Jacob Hansen is a Danish producer who has worked with bands such as Volbeat, Amaranthe, The Black Dahlia Murder, Doro, Aborted, Primal Fear, Epica, Tyr, and many more. He works out of his own studio in Ribe, Denmark. We spoke about how he got started, how old gear is built like a tank, how musicians have lost the art of “nailing it”, why you shouldn’t rush to buy all the gear at first, and what new producers shouldn’t be cheap with.
1. What was the thing that got you into Music Production?
– I really don’t know, but I feel like it started way way back when I was a kid. I loved to get up early in the morning and throw on my fathers headphones and sit with his turntable and Beatles records. I think this was my first music experience, really. When I was about 10 I discovered Electric Light Orchestra, and that special sound that Jeff Lynne does really triggered something in me. It had someting special, and I started to visualise how things were done. I didn’t know anything, so I just experimented with tape recorders and such, but when I was in my late teens, I borrowed a 4-track Tascam tape recorder, and I started making my own multitrack recordings. That blew my mind, and I think that led straight to where I am now.
– I don’t have any opinions about this, really. To me, it’s like religion. You can discuss and argue, but at the end of the day, whatever works for you or the project is what I’ll choose. I started with 2” and 1” tape machines, and I like it. It’s nostalgia in some way, however, things started to really go the right way when I started using Protools, as the possibilities were endless. There are so many things that can be done with that compared to tape machines, for instance, and I think nowadays the speed of the session is extremely important. The budgets don’t work well for using tape anymore. At least not for me.
– I can’t say that. We’ve come a long way already. I feel like there are some things that analogue processors add that can be hard to emulate. But digital recording is still fairly new compared to analogue recording which is nearly 100 years old, so who knows…
– It seems like there’s this basic knowledge missing of how you get a great source. There are so many plug-ins and systems that are made to fix things. I wish the “kids” that start working with recording would all learn the basics of miking a good drum kit and getting things as good as possible. It seems like it’s a matter of time before a lot of that knowledge is gonna die together with the great engineers and producers of the 60’s and 70’s. And I’m also afraid of things starting to sound too similar because everyone’s using the same gear, which is mainly plug-ins these days. It’s not keeping me awake at night, but I loved when every studio had its sound back in the days, because of the gear that was in the studio. It would color the recordings and mixes in ways that doesn’t happen today, really. However, there are killer mixers out there who’s implementing gear in ways that make them sound unique. That’s a good thing.
– A few years back I wanted to get a Neve pre just to know if the hype was real, and I bought a hand-made dual vintage pre amp from a guy in New York. That totally blew me away, and my drums started sounding SO much better. I couldn’t believe it. That said, upgrading to Protools 12 also made me happy, haha! Things are so much faster now, which is important. Time is so important these days.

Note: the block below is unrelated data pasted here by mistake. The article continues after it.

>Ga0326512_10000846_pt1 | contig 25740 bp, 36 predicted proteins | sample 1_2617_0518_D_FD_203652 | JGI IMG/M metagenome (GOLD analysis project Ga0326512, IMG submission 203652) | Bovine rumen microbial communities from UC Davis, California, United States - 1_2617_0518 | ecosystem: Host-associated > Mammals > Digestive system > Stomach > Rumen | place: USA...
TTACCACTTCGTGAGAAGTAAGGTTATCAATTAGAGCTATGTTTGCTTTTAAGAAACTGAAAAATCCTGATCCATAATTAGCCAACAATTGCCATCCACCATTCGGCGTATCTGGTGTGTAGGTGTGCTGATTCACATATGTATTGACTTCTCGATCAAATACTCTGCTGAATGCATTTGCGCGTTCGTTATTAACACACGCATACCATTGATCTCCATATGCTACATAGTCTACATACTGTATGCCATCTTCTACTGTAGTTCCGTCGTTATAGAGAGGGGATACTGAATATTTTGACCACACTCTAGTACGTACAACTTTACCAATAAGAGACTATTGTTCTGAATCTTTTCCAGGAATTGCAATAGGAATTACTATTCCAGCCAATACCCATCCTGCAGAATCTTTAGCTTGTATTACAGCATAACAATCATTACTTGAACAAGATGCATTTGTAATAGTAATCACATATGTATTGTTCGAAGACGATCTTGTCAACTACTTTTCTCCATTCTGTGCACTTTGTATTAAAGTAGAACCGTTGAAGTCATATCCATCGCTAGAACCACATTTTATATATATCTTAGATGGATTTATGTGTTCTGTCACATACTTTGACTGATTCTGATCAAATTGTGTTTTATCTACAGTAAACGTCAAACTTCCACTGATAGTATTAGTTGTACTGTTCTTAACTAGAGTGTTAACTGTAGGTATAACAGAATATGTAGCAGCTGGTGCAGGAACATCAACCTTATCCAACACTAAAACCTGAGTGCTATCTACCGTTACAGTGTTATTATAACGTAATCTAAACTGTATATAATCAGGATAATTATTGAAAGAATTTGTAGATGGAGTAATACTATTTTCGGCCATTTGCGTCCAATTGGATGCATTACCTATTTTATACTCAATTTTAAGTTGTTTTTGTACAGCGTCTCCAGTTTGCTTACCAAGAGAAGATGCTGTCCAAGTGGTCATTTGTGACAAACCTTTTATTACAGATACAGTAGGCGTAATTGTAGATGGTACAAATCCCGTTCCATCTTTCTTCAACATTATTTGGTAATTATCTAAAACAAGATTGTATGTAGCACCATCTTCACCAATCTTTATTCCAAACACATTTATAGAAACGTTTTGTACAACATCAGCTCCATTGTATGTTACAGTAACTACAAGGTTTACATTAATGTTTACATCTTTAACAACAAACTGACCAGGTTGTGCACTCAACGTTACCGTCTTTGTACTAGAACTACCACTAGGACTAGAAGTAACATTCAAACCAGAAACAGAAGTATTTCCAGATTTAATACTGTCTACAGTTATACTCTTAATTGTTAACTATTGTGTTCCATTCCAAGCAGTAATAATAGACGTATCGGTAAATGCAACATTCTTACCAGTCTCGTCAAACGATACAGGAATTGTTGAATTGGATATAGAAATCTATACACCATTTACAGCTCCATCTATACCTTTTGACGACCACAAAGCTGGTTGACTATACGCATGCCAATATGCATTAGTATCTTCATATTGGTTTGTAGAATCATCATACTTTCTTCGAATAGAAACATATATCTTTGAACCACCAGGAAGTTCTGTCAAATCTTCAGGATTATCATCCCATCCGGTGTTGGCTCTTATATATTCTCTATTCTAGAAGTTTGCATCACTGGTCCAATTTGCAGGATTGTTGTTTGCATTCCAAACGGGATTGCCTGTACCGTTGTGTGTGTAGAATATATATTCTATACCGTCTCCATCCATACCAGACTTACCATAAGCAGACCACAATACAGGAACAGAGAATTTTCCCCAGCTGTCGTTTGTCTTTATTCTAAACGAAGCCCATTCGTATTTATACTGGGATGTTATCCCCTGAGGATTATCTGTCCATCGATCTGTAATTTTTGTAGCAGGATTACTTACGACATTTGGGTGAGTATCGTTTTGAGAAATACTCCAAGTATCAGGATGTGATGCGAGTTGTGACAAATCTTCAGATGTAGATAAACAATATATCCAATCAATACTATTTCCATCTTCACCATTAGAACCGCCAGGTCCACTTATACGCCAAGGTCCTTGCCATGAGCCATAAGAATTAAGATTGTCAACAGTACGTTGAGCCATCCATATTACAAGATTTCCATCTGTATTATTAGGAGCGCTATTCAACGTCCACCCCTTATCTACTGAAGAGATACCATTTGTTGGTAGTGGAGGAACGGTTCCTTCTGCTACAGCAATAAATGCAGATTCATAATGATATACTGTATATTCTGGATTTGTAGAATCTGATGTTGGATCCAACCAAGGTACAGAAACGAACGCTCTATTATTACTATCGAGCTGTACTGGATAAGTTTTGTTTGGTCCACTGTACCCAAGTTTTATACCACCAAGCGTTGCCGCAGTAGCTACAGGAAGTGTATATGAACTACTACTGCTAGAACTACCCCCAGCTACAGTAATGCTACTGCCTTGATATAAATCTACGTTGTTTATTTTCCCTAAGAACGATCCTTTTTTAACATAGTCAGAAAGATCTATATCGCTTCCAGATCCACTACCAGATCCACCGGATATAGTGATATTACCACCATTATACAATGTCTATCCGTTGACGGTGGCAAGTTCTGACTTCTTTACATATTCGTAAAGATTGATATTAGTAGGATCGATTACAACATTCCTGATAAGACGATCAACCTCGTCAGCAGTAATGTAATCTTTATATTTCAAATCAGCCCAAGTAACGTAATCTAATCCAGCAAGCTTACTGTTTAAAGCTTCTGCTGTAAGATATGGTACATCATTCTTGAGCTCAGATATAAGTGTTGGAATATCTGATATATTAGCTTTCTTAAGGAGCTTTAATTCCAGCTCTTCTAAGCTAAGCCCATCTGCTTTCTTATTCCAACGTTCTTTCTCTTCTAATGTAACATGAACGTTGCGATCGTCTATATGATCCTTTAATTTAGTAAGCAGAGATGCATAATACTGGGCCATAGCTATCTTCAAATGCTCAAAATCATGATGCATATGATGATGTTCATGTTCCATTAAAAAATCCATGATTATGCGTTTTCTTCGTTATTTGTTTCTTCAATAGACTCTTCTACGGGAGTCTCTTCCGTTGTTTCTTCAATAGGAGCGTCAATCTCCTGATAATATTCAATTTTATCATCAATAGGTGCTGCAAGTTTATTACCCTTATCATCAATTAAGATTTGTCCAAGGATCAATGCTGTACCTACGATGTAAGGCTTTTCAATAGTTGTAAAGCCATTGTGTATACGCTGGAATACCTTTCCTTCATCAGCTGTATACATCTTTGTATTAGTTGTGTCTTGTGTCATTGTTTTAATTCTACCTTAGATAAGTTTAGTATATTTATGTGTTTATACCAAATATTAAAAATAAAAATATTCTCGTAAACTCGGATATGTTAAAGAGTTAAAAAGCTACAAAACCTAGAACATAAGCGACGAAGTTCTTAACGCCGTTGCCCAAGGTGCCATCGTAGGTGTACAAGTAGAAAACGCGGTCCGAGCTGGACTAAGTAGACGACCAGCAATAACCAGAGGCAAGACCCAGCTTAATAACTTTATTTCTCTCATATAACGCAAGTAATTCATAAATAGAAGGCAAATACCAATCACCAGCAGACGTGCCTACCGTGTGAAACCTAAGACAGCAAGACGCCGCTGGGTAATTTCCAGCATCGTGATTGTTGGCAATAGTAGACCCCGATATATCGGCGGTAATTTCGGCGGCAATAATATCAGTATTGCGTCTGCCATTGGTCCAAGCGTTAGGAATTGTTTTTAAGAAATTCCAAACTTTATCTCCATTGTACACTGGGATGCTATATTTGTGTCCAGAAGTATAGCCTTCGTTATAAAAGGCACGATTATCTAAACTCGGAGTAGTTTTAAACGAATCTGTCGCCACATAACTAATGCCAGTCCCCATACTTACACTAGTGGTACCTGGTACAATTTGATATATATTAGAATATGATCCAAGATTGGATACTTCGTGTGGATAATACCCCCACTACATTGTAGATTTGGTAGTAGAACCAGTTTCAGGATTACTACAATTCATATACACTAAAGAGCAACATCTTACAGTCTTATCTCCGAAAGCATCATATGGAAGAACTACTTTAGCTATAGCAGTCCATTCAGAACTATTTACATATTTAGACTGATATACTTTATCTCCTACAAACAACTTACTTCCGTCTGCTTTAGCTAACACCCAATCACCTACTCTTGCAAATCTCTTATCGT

– The first thing I can think of is digitally controlling inserted hardware gear. Imagine if you put either motorised pots or just an interface that can control VCA’s in a hardware compressor or EQ, so you could have total recall on your inserts in Protools. That would change the way I mix. I think Tegeler in Germany have something similar going on one of their machines. I mean, that is the only reason I don’t insert too many things on my mixes, really. To have total recall. Imagine doing this, even retrofitting, to an SSL console and implementing Protools control…!
– Don’t spend too much money on gear at first. When I started out, I bought so much hardware that ended up being obsolete after a couple of years as Protools grew stronger and stronger. That cost me a lot of money and grief. Buy a good DAW and a couple of monitors and get to know both in depth. That’s gonna serve you well.
– That’s a tough one, although a good question! I think there are some albums out there which deserved a better production. Just because they have great songs, but terrible sound. But there is something about just leaving it and accepting how it sounded back then. There are some albums on which I was a musician that I’d like to re-mix for my own pleasure, but seriously, it wouldn’t be the same anymore. I mean, the sound that it has, being good or bad, is how it was supposed to be at that time. So I’ll leave it.
– I started eating healthy at a time where I felt like sessions were killing me and I would get angry and easily annoyed. I realised eating healthier really helped. The sessions go so much easier now. Also, when I mix, I tend to take a power nap (when the weather is OK, it’ll be outside) – just 18-20 minutes to clear my head and recharge. Sometimes I also take a long walk. It’s great for recharging.